Non-Profit Efficiency: What Is It and How Do You Know?

July 30, 2013

The notion that a simple ratio or percentage could hold the answer to which organizations are most deserving of support is appealing. But there is no easy or magic bullet.

Just as I was drafting a piece on the topic of administrative and fundraising expenses and operating efficiencies, into my inbox popped The Overhead Myth, a new effort by three organizations that assess nonprofits, advocating that donors get off the “overhead is bad, efficiency is good” bandwagon. Amen.

Even though the authors of The Overhead Myth are the same organizations that have given donors the financial data and in some cases suggested a few key ratios would reveal all, I’m still glad they have spoken up. You can read about The Overhead Myth here. Click on the letter, and scroll to page 2. The research noted is important. Spend a few minutes reviewing it.

As a nonprofit CEO and a grantmaker who has reviewed hundreds of nonprofits over the past 19 years, I suggest you also consider the following:

  • The nonprofit sector shares an IRS code, but is not one business model any more than “for-profits” (like ShopRite and Apple) are alike. An affordable housing organization and a symphony have very little in common financially or programmatically. And yet I hear people talk about the sector as a monolithic ONE, assuming the business model is the same. Wrong.
  • Since the business definition of overhead relates to those expenses that do not directly generate profits shouldn’t we think differently about these costs in organizations that are not run to make a profit, but rather to make life better, richer, more equitable? If the Y requires classroom space to teach ESL, is the rent overhead or a program expense? You can guess where my vote goes.
  • Salary is a hot topic. Let’s consider what the staff of a nonprofit is doing, and how we should value it. In many cases people are dealing with critical issues in the lives of individuals and communities, working to solve some of society’s most difficult and intractable problems. Should that come cheap? Do we expect that addressing really hard problems can even be done by people with little experience or relevant skills? Are we ok with creating burn-out because the work is hard and the compensation is low?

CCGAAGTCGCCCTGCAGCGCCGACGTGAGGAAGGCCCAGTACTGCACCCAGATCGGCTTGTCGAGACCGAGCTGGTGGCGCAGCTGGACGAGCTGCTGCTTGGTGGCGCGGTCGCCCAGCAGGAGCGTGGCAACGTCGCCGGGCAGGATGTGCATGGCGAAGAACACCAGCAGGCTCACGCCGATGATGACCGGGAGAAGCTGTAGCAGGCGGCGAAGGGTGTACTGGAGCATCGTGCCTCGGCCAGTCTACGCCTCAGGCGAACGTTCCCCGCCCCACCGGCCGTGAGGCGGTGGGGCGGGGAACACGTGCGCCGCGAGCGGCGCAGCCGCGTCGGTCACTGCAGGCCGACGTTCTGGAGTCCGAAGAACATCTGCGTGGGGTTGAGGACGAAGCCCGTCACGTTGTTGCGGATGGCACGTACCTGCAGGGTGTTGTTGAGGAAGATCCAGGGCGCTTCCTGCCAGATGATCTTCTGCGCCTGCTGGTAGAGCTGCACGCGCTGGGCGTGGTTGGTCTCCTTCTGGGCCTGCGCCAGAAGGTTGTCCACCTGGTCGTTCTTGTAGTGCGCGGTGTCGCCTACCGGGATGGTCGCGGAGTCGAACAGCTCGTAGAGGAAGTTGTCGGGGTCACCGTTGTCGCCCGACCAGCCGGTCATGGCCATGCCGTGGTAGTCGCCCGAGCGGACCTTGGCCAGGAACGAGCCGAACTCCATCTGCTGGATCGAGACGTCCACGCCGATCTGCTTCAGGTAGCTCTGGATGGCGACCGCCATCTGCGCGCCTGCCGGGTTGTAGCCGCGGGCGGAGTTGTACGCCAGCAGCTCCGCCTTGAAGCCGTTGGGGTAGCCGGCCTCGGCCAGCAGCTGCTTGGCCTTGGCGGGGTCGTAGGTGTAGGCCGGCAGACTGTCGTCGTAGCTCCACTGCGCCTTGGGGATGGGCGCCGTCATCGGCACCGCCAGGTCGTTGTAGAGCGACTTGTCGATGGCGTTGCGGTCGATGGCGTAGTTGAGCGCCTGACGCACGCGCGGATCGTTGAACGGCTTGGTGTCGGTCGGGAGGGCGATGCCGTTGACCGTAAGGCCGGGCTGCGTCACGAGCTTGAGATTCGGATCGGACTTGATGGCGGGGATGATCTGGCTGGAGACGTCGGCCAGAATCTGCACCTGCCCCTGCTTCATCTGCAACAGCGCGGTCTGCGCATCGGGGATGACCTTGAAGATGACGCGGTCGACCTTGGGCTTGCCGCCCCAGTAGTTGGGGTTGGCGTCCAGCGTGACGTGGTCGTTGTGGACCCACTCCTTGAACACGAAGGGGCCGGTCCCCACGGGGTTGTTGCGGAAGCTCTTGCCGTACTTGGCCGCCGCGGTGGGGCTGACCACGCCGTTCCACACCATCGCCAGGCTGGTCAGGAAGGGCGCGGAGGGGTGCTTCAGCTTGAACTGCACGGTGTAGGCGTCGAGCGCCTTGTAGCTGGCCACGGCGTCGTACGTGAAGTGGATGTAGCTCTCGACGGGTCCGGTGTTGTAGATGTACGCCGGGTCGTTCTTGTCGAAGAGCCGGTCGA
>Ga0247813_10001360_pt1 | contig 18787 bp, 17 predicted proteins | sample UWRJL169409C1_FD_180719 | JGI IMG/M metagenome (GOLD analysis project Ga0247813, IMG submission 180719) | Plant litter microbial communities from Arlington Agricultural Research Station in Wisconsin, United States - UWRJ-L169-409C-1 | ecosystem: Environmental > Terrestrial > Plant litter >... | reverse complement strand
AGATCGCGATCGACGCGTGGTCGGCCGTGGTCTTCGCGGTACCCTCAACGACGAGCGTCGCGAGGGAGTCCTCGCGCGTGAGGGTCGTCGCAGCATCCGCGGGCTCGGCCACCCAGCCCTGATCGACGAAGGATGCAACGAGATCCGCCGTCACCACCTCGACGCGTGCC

• Nonprofit CEO’s, like their for-profit colleagues, run complex organizations, in some cases with tens or hundreds or thousands of staff. That takes skill and experience. Nonprofits employ 10% of the American workforce. A one-size-fits-all salary structure is silly, and a hard cap doesn’t reflect reality.
  • When nonprofits tell me they work hard to keep their “overhead” below 10%, 15%, or some arbitrary number, I fear they are playing with the numbers. How would I know? Accounting practices are varied so analysis is an exercise in comparing apples and oranges. Forget that at your own peril.
  • Donors tell me they only want to support “efficient” organizations, but when I ask what that is, they have no answer. They’ve heard this notion bandied about, but they can’t define it. Maybe that’s because it is hollow.
  • The Overhead Myth has correctly identified the really important elements an effective organization needs to succeed:
    • Leadership
    • Transparency
    • Governance
    • Results, and I would add, accurately defined, and reported

Here at the Community Foundation we look carefully at many indicators that point to effectiveness. We know all too well how much energy is wasted when flexible and adequate financial support is missing. When a nonprofit is too lean it can be inefficient, spending a lot of energy filling in for absent infrastructure, making do with inadequate resources, unconnected to the networks needed to get the job done.

We encourage donors – individuals, foundations, corporations and government – to think carefully about this issue, and to do the work necessary to make an accurate and realistic assessment. It is hard work. Perhaps that’s why the notion that a simple ratio or percentage could hold the answer is appealing. There is no easy or magic bullet.

But you can ask your Community Foundation for help. We do this study every day, and we welcome the chance to help you do the same. We’re happy to share what we know. Call on us.

Nancy W. Kieling is the President of the Princeton Area Community Foundation, the community foundation serving central New Jersey.

Nancy joins the Council of New Jersey Grantmakers and the Center for Nonprofits in encouraging a more accurate understanding of the business of nonprofits. The Community Foundation is a member so the Council of New Jersey Grantmakers, and Nancy Kieling is a former chair of the Council’s Board.